The prehistoric field system in this monument demonstrates well the nature and extent of prehistoric enclosure in the land adjacent to the large and important cairn cemetery on Wingletang Down. In this role it complements the surviving prehistoric field systems to each side of the Down, forming a key element to assist our understanding of prehistoric land use over a far wider area than the confines of the monument. Although the field system in the monument is truncated by recent enclosure on most sides, it contains the unusual remains of a prehistoric trackway complete with its relationship to a contemporary settlement site. The hut circle itself survives well and the superficial deposits that overlie much of its structure will also serve to preserve details sometimes lost on more exposed and eroded sites. The funerary cairn also survives well, its presence within the field system being important for clarifying the nature and development of prehistoric settlement and funerary land use over the wider area. Its location on the ridge top and its incorporation of a prominent outcrop dominating the cairn's features shows clearly the major influences of natural topography on prehistoric ritual activity.

History

Legacy Record - This information may be included in the List Entry Details.

Details

The monument includes a prehistoric field system incorporating at least one hut circle and a funerary cairn in an area of modern rough pasture extending north from Wingletang Down on southern St Agnes, the south western inhabited island in the Isles of Scilly. The field system survives along the western slope of a low ridge rising to the east side of the monument, with further boundaries evident to both north and south. The field system is defined by low turf-covered banks, generally 1.5m-2m wide and 0.3m high on the more level ground in the south and western edge of the monument, and with a rubble core exposed where several boundaries are crossed by a modern farm track in the north of the monument. Where they run along the ridge slope, the movement of soil on the gradient against their uphill sides and from their downhill sides gives them the appearance of slight terraces called lynchets, varying from 0.25m to 1.3m high. Two near-parallel lynchets run 5m-10m apart on a NNE-SSW axis along the west slope of the ridge, creating a narrow linear terrace considered to have formed a trackway through the prehistoric field system; at the north west end of the ridge, these lynchets diverge to give a small yard area around the monument's hut circle, described below. A modern farm track extending around the north of the ridge exposes the rubble of at least three more boundaries which are otherwise masked by surface deposits and vegetation. Returning to the ridge slope, the near-parallel lynchets are linked by a slight north east - south west lynchet near their southern end, and to the south of the ridge the eastern lynchet continues as a slight bank into the more level terrain, accompanied to its east by traces of further such banks, on a roughly north- south axis and c.10m-15m apart, and to its west by at least two banks on a north east - south west axis, truncated to their west by the modern Barnaby Lane. At the widening northern end of the trackway defined by the lynchets, the hut circle survives with an ovoid bank 2.5m wide, rising up to 1.2m high and measuring 17m north-south by 14m east-west externally, with an entrance 1m wide on the south east. The bank's rubble is extensively masked by later soil deposits developed since its abandonment; similar deposits also raise the hut circle interior to appear as a dished depression, to 0.2m deep, within the rim of the bank and at a level up to 0.75m above the surrounding ground surface. The west outer face of the hut circle bank is joined by the western of the trackway lynchets, which curves around the south west side of the hut circle defining a small annexe before resuming its southward course. On top of the low ridge, in the east of the monument, a large natural bedrock outcrop forms the focus for a prehistoric funerary cairn. The cairn survives with a mound of heaped rubble, 13m in diameter, rising 1m high to a flattened platform, 5.5m in diameter, from whose southern half the natural outcrop rises a further 1m high. Projecting slabs of a kerb are visible on the south east, east and north west edges of the platform, up to 2m long and 0.8m high on the south east. Against the west side of the outcrop, a setting of edge-set slabs, up to 1.7m long by 0.6m high, defines a sub-rectangular area 3m long, north-south, by 0.8m wide, and 0.75m deep internally, open at the southern end and considered to be the remains of a funerary chamber. From 22m west of the cairn at the western foot of the ridge, the monument also contains a later feature, considered to be the remnant of a medieval or later enclosure truncated on the west by the course of Barnaby Lane. The enclosure is defined by an earthen bank generally 1m wide and 0.4m high, with an outer ditch 1.5m wide and 0.2m deep. The bank and ditch define the north east corner of the enclosure, following an `L-shaped' course running 8m east from the Barnaby Lane hedge at the north, then turning almost at right-angles to the SSW and continuing for a further 20m to be truncated by the lane's hedge again at the south. The northern boundary of the enclosure is also evident as a marked undulation across the surface of Barnaby Lane itself, on line with the ditch and bank in the rough pasture to the east and confirming the former continuation westward of the enclosure. The interior of the enclosure is slightly sunken below the ground surface to the north and east. Beyond this monument, further areas of prehistoric field system survive from 125m to the east and from 175m to the WSW. Together with this monument, these form the southern visible limits of prehistoric enclosure on the island, adjacent to and partly overlapping with a large and broadly contemporary cairn cemetery that extends south over most of Wingletang Down. These are the subjects of separate schedulings.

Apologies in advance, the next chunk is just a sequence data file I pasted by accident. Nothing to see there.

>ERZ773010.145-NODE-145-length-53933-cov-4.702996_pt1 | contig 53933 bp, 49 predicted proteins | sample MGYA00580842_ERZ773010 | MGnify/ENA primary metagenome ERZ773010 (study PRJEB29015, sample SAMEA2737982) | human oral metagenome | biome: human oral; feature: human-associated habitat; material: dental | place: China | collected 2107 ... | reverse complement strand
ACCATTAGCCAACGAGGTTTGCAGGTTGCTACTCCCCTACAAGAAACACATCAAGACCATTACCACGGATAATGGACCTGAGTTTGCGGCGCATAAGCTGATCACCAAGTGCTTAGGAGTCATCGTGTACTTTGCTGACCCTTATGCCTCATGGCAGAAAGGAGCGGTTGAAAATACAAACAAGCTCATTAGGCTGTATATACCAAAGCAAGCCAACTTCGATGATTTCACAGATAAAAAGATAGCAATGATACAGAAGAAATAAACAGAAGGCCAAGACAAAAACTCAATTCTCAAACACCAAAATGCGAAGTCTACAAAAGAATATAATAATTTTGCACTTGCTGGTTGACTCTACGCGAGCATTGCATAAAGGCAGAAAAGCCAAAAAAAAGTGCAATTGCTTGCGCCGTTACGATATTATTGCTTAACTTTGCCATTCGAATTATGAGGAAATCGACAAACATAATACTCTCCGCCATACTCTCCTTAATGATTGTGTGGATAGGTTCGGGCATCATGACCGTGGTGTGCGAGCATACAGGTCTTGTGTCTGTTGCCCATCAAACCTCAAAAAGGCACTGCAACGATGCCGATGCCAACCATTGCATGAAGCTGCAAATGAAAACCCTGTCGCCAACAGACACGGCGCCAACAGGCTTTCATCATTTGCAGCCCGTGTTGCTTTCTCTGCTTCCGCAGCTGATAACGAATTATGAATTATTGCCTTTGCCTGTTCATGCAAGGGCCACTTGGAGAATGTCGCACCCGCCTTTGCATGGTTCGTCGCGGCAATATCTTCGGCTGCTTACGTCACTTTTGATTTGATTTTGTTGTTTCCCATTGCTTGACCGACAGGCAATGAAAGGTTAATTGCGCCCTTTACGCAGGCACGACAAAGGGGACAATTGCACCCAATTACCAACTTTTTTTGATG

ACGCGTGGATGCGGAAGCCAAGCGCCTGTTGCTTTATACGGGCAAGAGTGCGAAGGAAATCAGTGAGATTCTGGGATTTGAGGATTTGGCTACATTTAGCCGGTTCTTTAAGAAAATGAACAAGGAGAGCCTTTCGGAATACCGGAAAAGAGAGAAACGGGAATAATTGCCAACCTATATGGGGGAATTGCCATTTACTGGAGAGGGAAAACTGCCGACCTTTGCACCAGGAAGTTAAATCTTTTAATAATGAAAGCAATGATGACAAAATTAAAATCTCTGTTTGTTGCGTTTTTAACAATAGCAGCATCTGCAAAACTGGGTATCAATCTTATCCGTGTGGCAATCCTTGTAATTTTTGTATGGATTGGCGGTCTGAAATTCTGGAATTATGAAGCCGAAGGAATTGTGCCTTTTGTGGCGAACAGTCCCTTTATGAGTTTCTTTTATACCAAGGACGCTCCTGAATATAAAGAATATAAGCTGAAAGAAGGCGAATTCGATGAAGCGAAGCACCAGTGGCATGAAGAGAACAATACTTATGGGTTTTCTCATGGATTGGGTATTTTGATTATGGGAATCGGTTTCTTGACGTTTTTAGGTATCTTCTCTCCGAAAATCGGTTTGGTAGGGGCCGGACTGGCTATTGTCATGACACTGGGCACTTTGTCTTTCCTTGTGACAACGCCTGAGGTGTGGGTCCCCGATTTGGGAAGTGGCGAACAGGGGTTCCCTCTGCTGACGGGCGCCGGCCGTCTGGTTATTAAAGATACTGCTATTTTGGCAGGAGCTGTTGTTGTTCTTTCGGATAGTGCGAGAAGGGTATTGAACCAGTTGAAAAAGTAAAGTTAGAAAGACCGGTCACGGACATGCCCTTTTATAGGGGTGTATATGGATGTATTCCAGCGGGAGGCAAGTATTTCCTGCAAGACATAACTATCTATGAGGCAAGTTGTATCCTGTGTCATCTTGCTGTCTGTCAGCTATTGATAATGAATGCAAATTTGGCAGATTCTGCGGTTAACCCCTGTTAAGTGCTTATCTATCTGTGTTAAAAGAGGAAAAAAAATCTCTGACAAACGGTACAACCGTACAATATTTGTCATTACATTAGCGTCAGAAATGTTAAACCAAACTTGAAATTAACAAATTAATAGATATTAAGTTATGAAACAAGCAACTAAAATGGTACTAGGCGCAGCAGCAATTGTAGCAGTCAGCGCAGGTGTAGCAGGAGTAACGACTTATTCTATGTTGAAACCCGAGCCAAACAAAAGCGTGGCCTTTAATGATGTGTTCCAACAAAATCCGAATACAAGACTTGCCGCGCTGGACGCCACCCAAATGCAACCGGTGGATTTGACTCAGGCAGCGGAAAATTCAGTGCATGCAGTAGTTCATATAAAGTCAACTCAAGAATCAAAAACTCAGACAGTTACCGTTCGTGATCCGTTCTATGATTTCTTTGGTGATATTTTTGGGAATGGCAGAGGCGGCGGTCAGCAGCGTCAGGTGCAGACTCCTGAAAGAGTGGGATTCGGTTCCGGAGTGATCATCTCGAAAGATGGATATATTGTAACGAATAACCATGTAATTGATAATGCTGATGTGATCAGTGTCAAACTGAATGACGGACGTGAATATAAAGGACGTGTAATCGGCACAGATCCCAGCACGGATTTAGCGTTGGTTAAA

MAP EXTRACT The site of the monument is shown on the attached map extract. It includes a 2 metre boundary around the archaeological features, considered to be essential for the monument's support and preservation.

Selected Sources

Other
Title: 1:2500 Ordnance Survey Map; SV 8807 Source Date: 1980 Author: Publisher: Surveyor:
Waters, A/CAU, AM 107 for Scilly SMR entry PRN 7010.02, (1988)
Waters, A/CAU, AM 107 for Scilly SMR entry PRN 7045, (1988)
Waters, A/CAU, AM 107 for Scilly SMR PRN 7011, (1988)
Waters, A/CAU, AM 107 for Scilly SMR PRN 7011.01, (1988)
Waters, A/CAU, AM 107s for Scilly SMR entries PRN 7010 & 7010.03, (1988)
Waters, A/CAU, AM 107s for Scilly SMR entries PRN 7010, 7010.01, 7010.02, (1988)
Waters, A/CAU, AM 107s for Scilly SMR entries PRN 7013 & 7019, (1988)
Waters, A/CAU, AM 107s for Scilly SMR entries PRN 7013 & 7019, (1988)

National Grid Reference: SV 88313 07854

Map

Map
© Crown Copyright and database right 2017. All rights reserved. Ordnance Survey Licence number 100024900.
© British Crown and SeaZone Solutions Limited 2017. All rights reserved. Licence number 102006.006.
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This copy shows the entry on 20-Nov-2017 at 12:03:43.

End of official listing